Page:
In the following videos, there are four places scattered over 400 miles apart. They all share the same state government — a state that’s more than $400 billion in debt and has the largest homeless population in the United States.
According to The New York Times, one in four homeless people in America — 114,000 in total — live in California. Los Angeles County alone has 55,000 homeless, a number that rose by 13,000 from 2016 to 2017.
L.A.’s chronically homeless population has grown 55%, to 12,536, since 2013, accounting for almost 15% of all people in that category, HUD reported. More than one-third of the nation’s chronically homeless live in California, the agency added.
L.A.’s spike outpaced New York City’s one-year increase, the second largest, 3 to 1, the report said. The number of chronically homeless people nationwide remained basically flat, rising 1%, the report said.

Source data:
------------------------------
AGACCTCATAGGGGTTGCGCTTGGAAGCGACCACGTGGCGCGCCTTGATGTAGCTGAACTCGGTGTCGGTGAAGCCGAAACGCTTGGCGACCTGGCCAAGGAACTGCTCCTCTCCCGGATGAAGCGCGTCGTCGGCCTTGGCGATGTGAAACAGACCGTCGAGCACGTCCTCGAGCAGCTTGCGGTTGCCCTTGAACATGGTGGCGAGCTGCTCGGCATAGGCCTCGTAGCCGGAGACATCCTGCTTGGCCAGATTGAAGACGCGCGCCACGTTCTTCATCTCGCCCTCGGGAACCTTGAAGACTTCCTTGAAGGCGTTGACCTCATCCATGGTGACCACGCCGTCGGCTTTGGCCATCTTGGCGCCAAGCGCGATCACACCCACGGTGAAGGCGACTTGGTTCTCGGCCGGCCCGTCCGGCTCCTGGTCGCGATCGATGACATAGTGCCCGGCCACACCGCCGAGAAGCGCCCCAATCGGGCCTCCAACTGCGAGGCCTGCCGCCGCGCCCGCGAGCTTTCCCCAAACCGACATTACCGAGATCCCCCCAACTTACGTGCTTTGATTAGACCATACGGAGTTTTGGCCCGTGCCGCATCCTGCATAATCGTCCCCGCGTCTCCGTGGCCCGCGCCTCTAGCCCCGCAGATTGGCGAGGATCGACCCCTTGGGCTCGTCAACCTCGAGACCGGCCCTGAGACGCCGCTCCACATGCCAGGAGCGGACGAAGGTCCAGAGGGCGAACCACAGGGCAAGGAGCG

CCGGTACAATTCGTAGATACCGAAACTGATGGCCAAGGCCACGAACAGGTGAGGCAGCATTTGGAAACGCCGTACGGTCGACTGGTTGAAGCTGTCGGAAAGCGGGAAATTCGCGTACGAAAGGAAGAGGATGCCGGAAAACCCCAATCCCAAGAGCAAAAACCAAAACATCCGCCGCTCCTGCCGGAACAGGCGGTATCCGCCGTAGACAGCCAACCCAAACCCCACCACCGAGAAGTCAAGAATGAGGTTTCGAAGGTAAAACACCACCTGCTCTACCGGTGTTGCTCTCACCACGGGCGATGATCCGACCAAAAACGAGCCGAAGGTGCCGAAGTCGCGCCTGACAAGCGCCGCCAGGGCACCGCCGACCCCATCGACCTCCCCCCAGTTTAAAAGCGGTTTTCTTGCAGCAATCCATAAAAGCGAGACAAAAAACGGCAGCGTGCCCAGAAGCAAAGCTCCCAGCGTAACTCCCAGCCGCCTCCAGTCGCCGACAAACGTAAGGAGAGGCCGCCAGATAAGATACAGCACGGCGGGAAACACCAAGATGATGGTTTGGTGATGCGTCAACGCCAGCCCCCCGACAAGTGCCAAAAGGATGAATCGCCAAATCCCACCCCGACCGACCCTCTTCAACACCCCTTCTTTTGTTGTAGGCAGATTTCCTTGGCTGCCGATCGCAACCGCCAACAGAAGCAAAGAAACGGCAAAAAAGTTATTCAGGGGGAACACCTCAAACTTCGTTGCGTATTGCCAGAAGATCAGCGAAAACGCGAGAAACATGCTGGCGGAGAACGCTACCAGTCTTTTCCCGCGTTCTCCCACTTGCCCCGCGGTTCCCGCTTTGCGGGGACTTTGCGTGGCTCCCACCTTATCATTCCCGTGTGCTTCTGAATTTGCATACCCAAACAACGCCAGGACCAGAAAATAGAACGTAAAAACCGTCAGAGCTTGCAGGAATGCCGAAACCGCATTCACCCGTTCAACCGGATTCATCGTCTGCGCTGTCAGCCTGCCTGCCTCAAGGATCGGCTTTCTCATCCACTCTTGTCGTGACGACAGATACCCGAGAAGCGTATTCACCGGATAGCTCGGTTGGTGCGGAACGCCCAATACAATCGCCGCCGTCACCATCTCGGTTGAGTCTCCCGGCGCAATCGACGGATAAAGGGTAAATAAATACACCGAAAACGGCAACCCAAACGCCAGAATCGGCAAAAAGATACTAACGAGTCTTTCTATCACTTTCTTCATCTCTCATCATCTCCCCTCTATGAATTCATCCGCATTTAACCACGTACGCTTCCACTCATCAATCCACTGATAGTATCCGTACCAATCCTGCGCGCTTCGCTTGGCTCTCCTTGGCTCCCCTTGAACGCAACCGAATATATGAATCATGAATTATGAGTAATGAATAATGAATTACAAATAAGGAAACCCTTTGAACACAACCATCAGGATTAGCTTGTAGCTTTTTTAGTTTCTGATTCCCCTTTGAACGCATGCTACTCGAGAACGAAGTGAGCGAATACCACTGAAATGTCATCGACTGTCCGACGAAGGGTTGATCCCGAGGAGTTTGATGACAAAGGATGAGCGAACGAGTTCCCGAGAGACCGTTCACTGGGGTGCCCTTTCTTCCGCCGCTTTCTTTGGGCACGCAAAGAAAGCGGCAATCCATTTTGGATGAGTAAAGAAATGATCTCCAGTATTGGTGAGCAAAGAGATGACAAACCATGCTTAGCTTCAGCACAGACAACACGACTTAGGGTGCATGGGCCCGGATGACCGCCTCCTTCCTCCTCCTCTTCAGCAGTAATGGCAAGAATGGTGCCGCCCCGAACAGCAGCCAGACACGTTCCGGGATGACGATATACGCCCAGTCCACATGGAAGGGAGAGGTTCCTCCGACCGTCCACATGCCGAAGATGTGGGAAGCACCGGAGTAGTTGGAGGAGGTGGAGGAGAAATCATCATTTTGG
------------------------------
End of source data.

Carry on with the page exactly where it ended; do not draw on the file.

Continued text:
114,000 people without basic services is a catastrophe-in-waiting.
Hepatitis A is a viral disease that primarily attacks the liver. For elderly and immune-compromised people—it can be fatal. This past summer, people started getting sick in San Diego. Like HIV, hep A gets transmitted through sex and sharing needles. In San Diego, the infected were primarily homeless (who don’t have ready access to bathroom facilities), illicit drug users, and men who have sex with men. The toll stands at 546 cases and 20 deaths, with a confirmed spread of another several dozen in Los Angeles and Santa Cruz.
Homeless people present a particular challenge for health—but for reasons as much political as medical. When the urban infrastructure shows signs of weakness, as it has with these hep A outbreaks, it exposed a breakdown in economic and social policy. How do we begin to deal with our social and political homelessness crisis?
Is this a public health problem we are all going to have to get used to?